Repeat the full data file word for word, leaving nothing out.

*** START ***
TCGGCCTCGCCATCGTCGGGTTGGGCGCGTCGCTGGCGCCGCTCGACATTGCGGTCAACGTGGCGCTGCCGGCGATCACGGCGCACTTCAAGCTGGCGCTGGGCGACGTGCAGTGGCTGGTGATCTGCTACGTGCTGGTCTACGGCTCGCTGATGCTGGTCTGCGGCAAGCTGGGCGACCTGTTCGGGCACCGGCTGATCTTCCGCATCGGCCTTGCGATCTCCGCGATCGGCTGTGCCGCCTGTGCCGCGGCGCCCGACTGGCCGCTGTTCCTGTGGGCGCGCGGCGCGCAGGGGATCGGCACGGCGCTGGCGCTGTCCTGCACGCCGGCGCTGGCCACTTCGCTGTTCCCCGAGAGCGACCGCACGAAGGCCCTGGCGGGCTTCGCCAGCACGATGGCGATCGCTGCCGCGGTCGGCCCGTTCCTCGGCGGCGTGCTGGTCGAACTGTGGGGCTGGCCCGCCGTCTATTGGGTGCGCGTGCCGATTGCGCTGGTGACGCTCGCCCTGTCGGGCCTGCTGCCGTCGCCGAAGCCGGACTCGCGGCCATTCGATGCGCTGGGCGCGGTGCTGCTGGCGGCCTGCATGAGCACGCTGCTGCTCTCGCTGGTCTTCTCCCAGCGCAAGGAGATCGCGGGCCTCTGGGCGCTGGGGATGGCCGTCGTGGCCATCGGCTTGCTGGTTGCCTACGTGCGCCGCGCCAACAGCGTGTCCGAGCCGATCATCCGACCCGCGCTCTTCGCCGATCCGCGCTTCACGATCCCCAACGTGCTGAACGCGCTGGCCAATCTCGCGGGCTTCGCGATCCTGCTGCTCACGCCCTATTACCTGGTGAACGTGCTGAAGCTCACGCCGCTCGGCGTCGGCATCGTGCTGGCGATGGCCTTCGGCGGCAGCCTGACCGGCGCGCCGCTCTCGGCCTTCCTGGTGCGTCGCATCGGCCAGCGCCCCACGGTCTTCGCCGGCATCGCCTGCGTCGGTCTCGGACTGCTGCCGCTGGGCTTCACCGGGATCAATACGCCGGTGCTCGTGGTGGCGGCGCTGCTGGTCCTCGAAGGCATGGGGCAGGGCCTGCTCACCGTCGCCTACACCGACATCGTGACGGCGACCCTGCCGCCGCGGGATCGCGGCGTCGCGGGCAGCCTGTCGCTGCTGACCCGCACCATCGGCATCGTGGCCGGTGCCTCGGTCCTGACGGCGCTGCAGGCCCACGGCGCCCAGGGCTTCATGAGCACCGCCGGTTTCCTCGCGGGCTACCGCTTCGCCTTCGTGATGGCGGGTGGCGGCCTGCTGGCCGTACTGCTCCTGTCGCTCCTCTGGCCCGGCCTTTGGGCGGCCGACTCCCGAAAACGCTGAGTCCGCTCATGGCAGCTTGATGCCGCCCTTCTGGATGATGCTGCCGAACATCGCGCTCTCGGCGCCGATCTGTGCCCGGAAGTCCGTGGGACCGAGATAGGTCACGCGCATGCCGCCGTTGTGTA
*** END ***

TCGGCCTCGCCATCGTCGGGTTGGGCGCGTCGCTGGCGCCGCTCGACATTGCGGTCAACGTGGCGCTGCCGGCGATCACGGCGCACTTCAAGCTGGCGCTGGGCGACGTGCAGTGGCTGGTGATCTGCTACGTGCTGGTCTACGGCTCGCTGATGCTGGTCTGCGGCAAGCTGGGCGACCTGTTCGGGCACCGGCTGATCTTCCGCATCGGCCTTGCGATCTCCGCGATCGGCTGTGCCGCCTGTGCCGCGGCGCCCGACTGGCCGCTGTTCCTGTGGGCGCGCGGCGCGCAGGGGATCGGCACGGCGCTGGCGCTGTCCTGCACGCCGGCGCTGGCCACTTCGCTGTTCCCCGAGAGCGACCGCACGAAGGCCCTGGCGGGCTTCGCCAGCACGATGGCGATCGCTGCCGCGGTCGGCCCGTTCCTCGGCGGCGTGCTGGTCGAACTGTGGGGCTGGCCCGCCGTCTATTGGGTGCGCGTGCCGATTGCGCTGGTGACGCTCGCCCTGTCGGGCCTGCTGCCGTCGCCGAAGCCGGACTCGCGGCCATTCGATGCGCTGGGCGCGGTGCTGCTGGCGGCCTGCATGAGCACGCTGCTGCTCTCGCTGGTCTTCTCCCAGCGCAAGGAGATCGCGGGCCTCTGGGCGCTGGGGATGGCCGTCGTGGCCATCGGCTTGCTGGTTGCCTACGTGCGCCGCGCCAACAGCGTGTCCGAGCCGATCATCCGACCCGCGCTCTTCGCCGATCCGCGCTTCACGATCCCCAACGTGCTGAACGCGCTGGCCAATCTCGCGGGCTTCGCGATCCTGCTGCTCACGCCCTATTACCTGGTGAACGTGCTGAAGCTCACGCCGCTCGGCGTCGGCATCGTGCTGGCGATGGCCTTCGGCGGCAGCCTGACCGGCGCGCCGCTCTCGGCCTTCCTGGTGCGTCGCATCGGCCAGCGCCCCACGGTCTTCGCCGGCATCGCCTGCGTCGGTCTCGGACTGCTGCCGCTGGGCTTCACCGGGATCAATACGCCGGTGCTCGTGGTGGCGGCGCTGCTGGTCCTCGAAGGCATGGGGCAGGGCCTGCTCACCGTCGCCTACACCGACATCGTGACGGCGACCCTGCCGCCGCGGGATCGCGGCGTCGCGGGCAGCCTGTCGCTGCTGACCCGCACCATCGGCATCGTGGCCGGTGCCTCGGTCCTGACGGCGCTGCAGGCCCACGGCGCCCAGGGCTTCATGAGCACCGCCGGTTTCCTCGCGGGCTACCGCTTCGCCTTCGTGATGGCGGGTGGCGGCCTGCTGGCCGTACTGCTCCTGTCGCTCCTCTGGCCCGGCCTTTGGGCGGCCGACTCCCGAAAACGCTGAGTCCGCTCATGGCAGCTTGATGCCGCCCTTCTGGATGATGCTGCCGAACATCGCGCTCTCGGCGCCGATCTGTGCCCGGAAGTCCGTGGGACCGAGATAGGTCACGCGCATGCCGCCGTTGTGTA